So it was about you know, America losing its currency reserve status or like the you know, it is the world currency or whatever and that was like the big idea and then they have all the facts and all that to support it and you know, that kind of thing, but that is you know, that is all it is just about you know, an idea you know, and you could be sitting there for a year and nothing comes and then just comes and it is over with you know, game over you won.
Arel Moodie: Yeah, yeah. So you know, I really encouraged everyone listening to this you know, with your business, a lot of times (inaudible 37:28.7) or overcomplicating it. You think it’s this — I think people think like to be a successful entrepreneur or internet marketer you got to be in this lab and there was like doodles all over the wall and there was like a beaker with like green liquid going over you with a smoke come in and that is only way in your split testing like should I use the letter A or the letter B and then in real life a lot of people — I remember I got to speak at super conference which Dan Kennedy and Bill Glazer did and they were very big in this world and what was hilarious was I remember Dan Kennedy said this, I thought it was so brilliant. He was like a lot of the copy that (inaudible 38:05.9) the way he was doing copywriting for clients. He was like, a lot of the copy that I write for clients, I could literally give to them in a hour, right. I could write in an hour. He was like — but I would make them wait like for 4 weeks for it, because in the client’s head it is like, they imagine him like going over each line and deleting it and re-editing it and like mailing it to himself and opening the mail and going, that was not impactful enough and he was like, if I gave it to him in an hour they would not value it.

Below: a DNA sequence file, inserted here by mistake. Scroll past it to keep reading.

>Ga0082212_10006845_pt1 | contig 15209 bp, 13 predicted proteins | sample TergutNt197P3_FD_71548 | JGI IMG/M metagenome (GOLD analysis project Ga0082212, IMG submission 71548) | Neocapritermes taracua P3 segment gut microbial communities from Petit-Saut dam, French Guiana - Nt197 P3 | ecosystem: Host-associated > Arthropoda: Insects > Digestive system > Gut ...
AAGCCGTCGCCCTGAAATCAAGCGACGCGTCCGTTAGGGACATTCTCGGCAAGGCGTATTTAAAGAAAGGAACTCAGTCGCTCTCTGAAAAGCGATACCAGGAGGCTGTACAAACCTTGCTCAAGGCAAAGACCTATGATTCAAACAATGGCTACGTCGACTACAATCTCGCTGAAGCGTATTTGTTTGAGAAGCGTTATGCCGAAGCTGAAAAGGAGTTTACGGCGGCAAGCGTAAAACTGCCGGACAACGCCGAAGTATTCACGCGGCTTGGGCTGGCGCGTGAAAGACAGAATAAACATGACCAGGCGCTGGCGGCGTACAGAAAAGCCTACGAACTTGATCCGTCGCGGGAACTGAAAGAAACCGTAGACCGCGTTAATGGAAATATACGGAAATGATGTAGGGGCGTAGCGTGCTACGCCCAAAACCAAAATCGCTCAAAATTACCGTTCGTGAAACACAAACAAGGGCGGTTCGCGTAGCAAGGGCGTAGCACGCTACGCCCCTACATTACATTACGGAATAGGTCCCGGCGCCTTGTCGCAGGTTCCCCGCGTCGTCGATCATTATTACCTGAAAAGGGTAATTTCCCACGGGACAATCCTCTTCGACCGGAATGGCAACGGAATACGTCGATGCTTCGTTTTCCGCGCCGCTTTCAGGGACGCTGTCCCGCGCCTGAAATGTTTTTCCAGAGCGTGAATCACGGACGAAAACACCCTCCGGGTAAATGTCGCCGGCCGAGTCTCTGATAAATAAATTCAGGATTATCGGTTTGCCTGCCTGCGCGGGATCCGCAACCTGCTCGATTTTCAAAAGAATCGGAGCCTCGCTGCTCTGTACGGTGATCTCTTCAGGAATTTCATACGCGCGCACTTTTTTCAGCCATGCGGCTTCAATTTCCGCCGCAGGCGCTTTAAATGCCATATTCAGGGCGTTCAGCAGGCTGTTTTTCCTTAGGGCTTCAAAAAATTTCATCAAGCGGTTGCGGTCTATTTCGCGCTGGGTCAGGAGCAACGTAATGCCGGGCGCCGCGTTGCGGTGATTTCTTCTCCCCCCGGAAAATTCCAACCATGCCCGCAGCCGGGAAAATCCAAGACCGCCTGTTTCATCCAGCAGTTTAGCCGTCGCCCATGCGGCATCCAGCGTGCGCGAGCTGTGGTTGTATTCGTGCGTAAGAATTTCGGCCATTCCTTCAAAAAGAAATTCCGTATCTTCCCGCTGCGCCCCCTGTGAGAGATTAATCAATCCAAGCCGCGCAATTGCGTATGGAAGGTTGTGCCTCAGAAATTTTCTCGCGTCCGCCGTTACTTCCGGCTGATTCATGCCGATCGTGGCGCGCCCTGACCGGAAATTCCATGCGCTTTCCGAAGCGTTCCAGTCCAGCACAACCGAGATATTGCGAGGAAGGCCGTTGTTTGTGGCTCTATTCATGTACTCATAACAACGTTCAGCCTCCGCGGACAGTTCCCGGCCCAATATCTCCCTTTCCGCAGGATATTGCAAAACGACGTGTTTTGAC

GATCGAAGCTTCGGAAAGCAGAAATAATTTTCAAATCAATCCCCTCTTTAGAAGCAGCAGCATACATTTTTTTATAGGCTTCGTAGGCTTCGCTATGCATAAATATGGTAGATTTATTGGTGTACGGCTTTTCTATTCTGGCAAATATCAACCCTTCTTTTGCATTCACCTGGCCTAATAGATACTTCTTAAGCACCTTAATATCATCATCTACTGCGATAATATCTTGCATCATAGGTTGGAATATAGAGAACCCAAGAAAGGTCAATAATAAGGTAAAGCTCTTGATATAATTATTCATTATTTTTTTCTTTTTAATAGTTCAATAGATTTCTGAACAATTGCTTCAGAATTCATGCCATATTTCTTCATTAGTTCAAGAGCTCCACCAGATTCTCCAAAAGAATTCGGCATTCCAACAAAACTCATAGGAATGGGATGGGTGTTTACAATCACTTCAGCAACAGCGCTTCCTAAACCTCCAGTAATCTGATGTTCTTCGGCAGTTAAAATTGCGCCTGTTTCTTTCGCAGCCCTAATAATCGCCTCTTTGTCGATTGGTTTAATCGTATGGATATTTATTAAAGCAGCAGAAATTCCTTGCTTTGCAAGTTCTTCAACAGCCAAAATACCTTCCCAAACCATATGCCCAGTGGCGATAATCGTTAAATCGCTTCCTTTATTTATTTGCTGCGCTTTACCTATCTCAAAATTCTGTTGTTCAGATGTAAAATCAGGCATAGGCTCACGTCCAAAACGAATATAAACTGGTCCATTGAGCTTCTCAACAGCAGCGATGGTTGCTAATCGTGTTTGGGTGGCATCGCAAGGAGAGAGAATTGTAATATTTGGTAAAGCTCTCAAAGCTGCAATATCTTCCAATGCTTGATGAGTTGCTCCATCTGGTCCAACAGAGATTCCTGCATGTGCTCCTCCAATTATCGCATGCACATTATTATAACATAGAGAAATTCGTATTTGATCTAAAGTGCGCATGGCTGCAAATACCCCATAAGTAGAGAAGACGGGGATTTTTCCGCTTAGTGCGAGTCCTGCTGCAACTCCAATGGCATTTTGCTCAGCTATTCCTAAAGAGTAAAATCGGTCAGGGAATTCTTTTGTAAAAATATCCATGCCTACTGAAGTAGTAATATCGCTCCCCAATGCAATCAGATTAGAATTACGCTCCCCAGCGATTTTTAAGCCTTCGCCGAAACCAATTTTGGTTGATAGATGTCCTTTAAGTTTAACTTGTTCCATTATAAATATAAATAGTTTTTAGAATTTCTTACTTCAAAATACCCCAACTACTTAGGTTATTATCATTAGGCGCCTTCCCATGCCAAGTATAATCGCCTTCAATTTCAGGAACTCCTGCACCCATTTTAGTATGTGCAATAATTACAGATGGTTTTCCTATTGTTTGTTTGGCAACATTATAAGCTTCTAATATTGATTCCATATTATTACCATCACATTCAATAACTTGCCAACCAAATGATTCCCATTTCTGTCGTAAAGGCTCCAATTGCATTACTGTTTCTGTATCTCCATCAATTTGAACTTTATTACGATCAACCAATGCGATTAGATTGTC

So I made them wait 4 weeks so that they can appreciate it and I was like you know, it was not just about the copywriting, it was just such a like the mental thing that we think it is this like really complex difficult process (inaudible 38:46.6) we can really just streamline it and get down to little things like you know, like you said, the title right, like my squeeze page, like this is little simple things that can make all the difference and then when you find it, it just kind of keep going after it really, really hard.